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Find the solutions of $x^2\equiv -1\pmod{5}$ and $x^2\equiv -1\pmod{13}$

I know that they are both soluble since $5\equiv 1\pmod{4}$ and $13\equiv 1\pmod{4}$

What is the method to solving this simultaneous equation.

Looking for a standard method to use with this type of problem.

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    $\begingroup$ Solve the sub-problems, and combine with the Chinese remainder theorem. $\endgroup$ – Daniel Fischer Feb 23 '15 at 11:48
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    $\begingroup$ And you can solve the subproblems by seeing whether $1$ is a solution, whether $2$ is a solution, whether $3$ is a solution, and so on. $\endgroup$ – Gerry Myerson Feb 23 '15 at 12:23
  • $\begingroup$ The Chinese remainder theorem is crucial to this problem and many like it. $\endgroup$ – Robert Soupe Feb 23 '15 at 14:29
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Hint: $x^2 \equiv -1$ mod $5$ $\iff$ $x^2 \equiv 4$ mod $5$ $\iff$ $(x-2)(x+2) \equiv 0$ mod $5$, whence $x \equiv 2$ or $x \equiv -2$ mod $5$.

$x^2 \equiv -1$ mod $13$ $\iff$ $x^2 \equiv 25$ mod $13$ $\iff$ $(x-5)(x+5) \equiv 0$ mod $13$, whence $x \equiv 5$ or $x \equiv -5$ mod $13$.

Now cross-solve these $4$ possibilities with the Chinese Remainder Theorem.

Example: if $x \equiv 2$ mod $5$ and $x \equiv 5$ mod $13$, this should give you $x \equiv 57$ mod $65$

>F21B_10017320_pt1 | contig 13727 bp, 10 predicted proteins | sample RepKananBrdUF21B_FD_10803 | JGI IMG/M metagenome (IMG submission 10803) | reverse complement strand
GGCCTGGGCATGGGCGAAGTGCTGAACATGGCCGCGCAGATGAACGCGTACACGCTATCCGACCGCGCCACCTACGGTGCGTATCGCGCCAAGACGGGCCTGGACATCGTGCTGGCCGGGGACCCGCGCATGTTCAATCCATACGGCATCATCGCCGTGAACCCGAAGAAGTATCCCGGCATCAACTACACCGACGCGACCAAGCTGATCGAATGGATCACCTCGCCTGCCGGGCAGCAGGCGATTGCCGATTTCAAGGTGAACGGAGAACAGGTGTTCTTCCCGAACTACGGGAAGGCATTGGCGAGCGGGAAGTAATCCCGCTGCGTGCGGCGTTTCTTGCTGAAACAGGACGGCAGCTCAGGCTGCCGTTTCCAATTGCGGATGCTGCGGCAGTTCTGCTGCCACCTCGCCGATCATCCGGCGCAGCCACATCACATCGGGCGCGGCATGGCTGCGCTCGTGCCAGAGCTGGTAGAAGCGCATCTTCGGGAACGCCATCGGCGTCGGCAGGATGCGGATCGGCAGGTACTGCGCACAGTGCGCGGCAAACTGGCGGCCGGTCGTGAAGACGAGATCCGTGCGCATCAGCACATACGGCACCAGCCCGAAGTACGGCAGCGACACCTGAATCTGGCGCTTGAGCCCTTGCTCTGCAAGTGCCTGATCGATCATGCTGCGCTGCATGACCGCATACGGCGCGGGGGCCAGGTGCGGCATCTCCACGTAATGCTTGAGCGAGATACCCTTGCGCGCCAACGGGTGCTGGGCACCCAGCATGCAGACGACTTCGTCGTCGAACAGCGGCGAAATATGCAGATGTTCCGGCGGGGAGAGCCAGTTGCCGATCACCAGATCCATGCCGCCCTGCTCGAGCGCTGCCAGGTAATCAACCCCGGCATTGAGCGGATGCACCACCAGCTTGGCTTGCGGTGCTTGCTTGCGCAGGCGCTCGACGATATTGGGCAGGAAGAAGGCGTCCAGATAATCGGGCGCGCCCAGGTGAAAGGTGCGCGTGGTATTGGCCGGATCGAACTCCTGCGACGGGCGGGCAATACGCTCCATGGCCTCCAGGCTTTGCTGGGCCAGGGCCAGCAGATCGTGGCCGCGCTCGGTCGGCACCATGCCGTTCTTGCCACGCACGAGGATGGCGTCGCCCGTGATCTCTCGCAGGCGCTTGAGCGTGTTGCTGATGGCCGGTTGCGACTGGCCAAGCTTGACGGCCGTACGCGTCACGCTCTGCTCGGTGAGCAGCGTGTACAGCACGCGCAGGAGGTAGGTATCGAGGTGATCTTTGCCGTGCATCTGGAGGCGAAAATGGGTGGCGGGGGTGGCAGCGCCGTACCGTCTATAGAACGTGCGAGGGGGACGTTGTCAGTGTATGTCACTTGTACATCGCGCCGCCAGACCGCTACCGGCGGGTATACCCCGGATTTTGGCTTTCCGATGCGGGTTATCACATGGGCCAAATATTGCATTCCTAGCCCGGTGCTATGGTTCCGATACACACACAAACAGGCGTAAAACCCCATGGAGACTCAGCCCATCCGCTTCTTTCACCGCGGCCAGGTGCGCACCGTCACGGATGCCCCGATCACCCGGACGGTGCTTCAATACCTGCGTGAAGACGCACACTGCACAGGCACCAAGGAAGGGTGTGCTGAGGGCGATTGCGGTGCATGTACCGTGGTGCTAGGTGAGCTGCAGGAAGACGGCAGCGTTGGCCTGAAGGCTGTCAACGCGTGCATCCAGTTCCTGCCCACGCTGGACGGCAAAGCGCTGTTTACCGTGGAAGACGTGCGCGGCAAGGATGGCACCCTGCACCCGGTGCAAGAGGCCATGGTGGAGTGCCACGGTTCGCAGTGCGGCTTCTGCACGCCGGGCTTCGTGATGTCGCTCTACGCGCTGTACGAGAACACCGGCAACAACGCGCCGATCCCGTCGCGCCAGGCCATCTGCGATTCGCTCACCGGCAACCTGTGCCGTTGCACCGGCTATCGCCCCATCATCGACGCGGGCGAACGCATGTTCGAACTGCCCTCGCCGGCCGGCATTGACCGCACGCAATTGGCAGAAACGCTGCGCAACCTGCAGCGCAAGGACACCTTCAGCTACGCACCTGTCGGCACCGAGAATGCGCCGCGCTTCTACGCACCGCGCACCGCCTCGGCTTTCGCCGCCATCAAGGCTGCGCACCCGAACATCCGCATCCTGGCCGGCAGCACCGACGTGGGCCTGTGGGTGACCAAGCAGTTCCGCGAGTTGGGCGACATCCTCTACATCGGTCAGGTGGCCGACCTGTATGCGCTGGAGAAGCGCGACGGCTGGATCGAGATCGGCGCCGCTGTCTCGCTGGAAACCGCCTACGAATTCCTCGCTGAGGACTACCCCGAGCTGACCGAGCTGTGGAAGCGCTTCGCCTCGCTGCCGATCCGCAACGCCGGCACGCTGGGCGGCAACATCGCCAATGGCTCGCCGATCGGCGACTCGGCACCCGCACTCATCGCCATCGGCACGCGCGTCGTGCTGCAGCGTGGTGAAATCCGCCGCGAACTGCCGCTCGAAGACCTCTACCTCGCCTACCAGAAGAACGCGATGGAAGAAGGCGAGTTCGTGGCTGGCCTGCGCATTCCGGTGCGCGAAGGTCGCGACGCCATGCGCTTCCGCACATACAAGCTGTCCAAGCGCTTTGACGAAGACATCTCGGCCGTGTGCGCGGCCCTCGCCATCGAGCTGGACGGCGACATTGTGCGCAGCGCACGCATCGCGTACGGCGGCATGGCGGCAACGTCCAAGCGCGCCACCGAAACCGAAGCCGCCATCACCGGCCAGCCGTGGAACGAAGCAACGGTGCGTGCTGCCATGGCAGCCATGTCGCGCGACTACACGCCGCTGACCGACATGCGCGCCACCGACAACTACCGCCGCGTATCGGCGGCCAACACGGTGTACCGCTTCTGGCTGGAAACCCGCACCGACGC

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  • $\begingroup$ Why -i is not solution? $\endgroup$ – Poutrathor Feb 23 '15 at 13:15
  • $\begingroup$ Because this is about integers and not complex numbers, see the tags. $\endgroup$ – Nicky Hekster Feb 23 '15 at 13:16
  • $\begingroup$ Oooo but could we solve it in C? $\endgroup$ – Poutrathor Feb 23 '15 at 13:17
  • $\begingroup$ Then one should clarify what you mean by mod $5$ or mod $13$. This can be done, but then we are talking algebraic number theory in $\mathbb{Z}[i]$ which is not elementary number theory as meant by the OP. $\endgroup$ – Nicky Hekster Feb 23 '15 at 13:20
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by Wilson's theorem, for prime $p$: $$ (p-1)! \equiv_p -1 $$ if $p \equiv_4 1$ then $p-1 = 4n$ and $$ (p-1)! = \prod_{k=1}^{2n} k \prod_{k=2n+1}^{4n} k =\prod_{k=1}^{2n} k\prod_{k=1}^{2n}(p- k) \equiv_p (-1)^{2n} \left( \prod_{k=1}^{2n} k \right)^2 = ((2n)!)^2 $$ i.e. $$ \left( \left(\frac{p-1}2 \right)! \right)^2 \equiv_p -1 $$ so $(2!)^2 \equiv_5 -1$ and $(6!)^2 \equiv_{13} -1$, with $6! = 720 \equiv_{13} 720-650-65=5$

since, for any $m$ we have $j^2 \equiv_m (m-j)^2$ the square roots of $-1 \mod 5$ are $2,3$ and the square roots of $-1 \mod 13$ are $5,8$

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Hint $\ $ By CRT the square roots mod $5$ and $13$ lift to $4$ square roots mod $65$. There is an obvious square root $\,{\rm mod}\ 65\!:\ x^2\equiv -1\equiv 64\,$ if $\,x\equiv \pm8\equiv \pm (2,5)\pmod {5,13}$. The other pair $\pm (-2,5),\,$ arise by multiplying the first pair by $\,(-1,1)\equiv 14,\,$ i.e. $\,\pm 8\cdot 14\equiv \pm18\pmod{65}.\ $ QED

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